A low-budget production featuring top-flight talent suggests a hot screenwriter with enough props to get behind the camera. But Jieho Lee is no Paul Haggis, although The Air I Breathe inevitably will be likened to Academy Award-winner Crash. Haggis cut his teeth writing and directing for network television, earning a couple of Emmys as well as an Oscar nomination for Million Dollar Baby. The 34-year-old Lee had made several shorts and done some commercial work before somehow assembling an enviable cast and crew for an ambitious, overreaching art film.

The Air I Breathe, like Crash, weaves together multiple characters and plotlines into a tapestry meant to illustrate the interconnectedness of things. (Jieho makes sure we get the zen by referencing the well-worn “butterfly effect” in the film’s opening scenes.) Breathe, however, makes no pretense about the fabulousness of the narrative. Jieho has four protagonists act out their stories in distinct segments, one spilling over another, until seemingly random acts coalesce into an epiphanous whole, or so he’d like us to conclude.

In the segment slugged “Happiness,” a timid broker (Forest Whitaker) bets his life’s savings and more on a longshot horse, only to find himself in hock to a mobster named Fingers (Andy Garcia); in “Sorrow,” an aspiring pop tart (Sarah Michelle Gellar) has her blossoming career leveraged by her agent to pay off a debt to Fingers; in “Pleasure,” Fingers’ bag man (Brendan Fraser) falls for the pop tart and risks everything to free her from his boss’ grip; and in “Love,” a doctor (Kevin Bacon) struggles to save the life of his best friend’s wife (Julie Delpy), also his secret object of desire, who happens to have the same rare blood type as the pop tart…who attempts suicide because Fingers offs the bag man, who manages in a last act of compassion to slip a revolver to the beleaguered broker, who uses the gun to rob a bank instead of fending off thugs but unwittingly passes the loot to the pop tart…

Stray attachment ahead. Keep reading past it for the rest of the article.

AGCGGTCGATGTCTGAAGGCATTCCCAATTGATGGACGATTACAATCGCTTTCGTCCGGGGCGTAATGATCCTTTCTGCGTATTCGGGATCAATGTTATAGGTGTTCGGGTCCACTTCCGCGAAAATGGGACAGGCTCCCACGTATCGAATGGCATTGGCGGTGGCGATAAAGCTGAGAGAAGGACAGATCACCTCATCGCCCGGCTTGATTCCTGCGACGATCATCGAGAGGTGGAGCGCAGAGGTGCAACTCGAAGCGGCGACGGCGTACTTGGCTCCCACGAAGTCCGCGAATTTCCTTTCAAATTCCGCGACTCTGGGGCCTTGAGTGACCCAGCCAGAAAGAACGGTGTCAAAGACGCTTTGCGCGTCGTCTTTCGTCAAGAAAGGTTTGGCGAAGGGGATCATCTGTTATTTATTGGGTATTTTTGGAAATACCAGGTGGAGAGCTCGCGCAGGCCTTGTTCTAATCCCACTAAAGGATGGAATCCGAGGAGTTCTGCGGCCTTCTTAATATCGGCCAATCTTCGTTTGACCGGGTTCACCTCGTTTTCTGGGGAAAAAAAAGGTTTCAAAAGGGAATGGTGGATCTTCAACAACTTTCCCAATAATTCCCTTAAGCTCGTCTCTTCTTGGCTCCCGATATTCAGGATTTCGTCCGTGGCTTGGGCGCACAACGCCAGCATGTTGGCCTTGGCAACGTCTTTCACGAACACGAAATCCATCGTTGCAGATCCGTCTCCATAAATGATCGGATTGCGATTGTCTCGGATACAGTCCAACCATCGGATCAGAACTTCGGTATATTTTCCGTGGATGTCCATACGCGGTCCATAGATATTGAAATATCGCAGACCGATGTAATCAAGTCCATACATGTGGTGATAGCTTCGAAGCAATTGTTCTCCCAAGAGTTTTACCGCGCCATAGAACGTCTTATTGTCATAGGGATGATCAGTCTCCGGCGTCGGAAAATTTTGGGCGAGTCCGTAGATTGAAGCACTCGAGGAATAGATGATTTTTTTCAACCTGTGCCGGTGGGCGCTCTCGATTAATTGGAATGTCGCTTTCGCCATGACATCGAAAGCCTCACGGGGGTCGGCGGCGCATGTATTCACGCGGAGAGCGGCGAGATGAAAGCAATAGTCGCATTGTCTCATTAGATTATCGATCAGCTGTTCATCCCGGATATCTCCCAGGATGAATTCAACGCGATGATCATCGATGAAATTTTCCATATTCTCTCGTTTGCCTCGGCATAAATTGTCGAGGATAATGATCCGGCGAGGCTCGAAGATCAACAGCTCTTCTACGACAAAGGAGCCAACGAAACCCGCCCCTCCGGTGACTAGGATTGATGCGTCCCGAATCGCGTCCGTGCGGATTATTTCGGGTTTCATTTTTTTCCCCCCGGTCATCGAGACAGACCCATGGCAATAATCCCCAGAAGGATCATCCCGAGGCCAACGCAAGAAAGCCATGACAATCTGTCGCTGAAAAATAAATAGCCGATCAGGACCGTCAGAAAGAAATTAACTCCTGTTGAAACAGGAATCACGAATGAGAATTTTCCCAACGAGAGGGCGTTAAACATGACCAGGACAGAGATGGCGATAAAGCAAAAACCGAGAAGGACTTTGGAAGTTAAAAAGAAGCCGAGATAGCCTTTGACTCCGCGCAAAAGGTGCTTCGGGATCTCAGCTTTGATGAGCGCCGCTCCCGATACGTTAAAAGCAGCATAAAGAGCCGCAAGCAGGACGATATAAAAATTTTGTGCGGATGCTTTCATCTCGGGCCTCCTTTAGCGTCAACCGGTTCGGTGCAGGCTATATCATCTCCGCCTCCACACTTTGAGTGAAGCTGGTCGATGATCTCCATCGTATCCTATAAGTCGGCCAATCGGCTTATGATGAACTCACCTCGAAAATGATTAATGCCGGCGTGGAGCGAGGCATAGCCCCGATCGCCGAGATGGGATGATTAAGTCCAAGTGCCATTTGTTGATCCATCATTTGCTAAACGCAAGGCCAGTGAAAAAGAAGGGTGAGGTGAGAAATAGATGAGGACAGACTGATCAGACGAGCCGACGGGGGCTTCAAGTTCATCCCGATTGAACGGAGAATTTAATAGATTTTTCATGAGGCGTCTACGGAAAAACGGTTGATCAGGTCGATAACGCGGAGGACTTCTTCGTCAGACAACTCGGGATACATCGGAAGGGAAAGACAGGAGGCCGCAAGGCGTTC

You get the idea, but stir in a little clairvoyance, a lot of coincidence and a poisonous snake. Jieho and co-writer Bob DeRosa’s screenplay is contrived but clever enough, saved from itself by large dollops of drollery. Similarly, Jieho’s direction is self-conscious but film-school fashionable, a little Wong Kar-wai, a little Quentin Tarantino, although Jieho cites Truffaut, Godard and Hitchcock as influences. He doesn’t know what to do with actors, however, and the film’s impressive ensemble is wasted. Whitaker, Fraser and Bacon are in Ambient mode, Garcia is wearying as the world-weary gangster, and Gellar looks silly throwing tantrums in full glitter. Emile Hirsch couldn’t be more annoying as Finger’s bratty nephew, yet his performance turns out to be the most genuine.

The Air I Breathe no doubt excited producers looking for the next Crash, the next Babel–24 Grams–Amores Perros. Jieho has the structure right, and captures the genre’s de rigueur minor-key mood, but he doesn’t bring much else to the set. Were The Air I Breathe a Sundance entry with an unknown but aspiring cast, the movie would be considered the work of a promising filmmaker; given its high profile, it must be counted as a disappointment.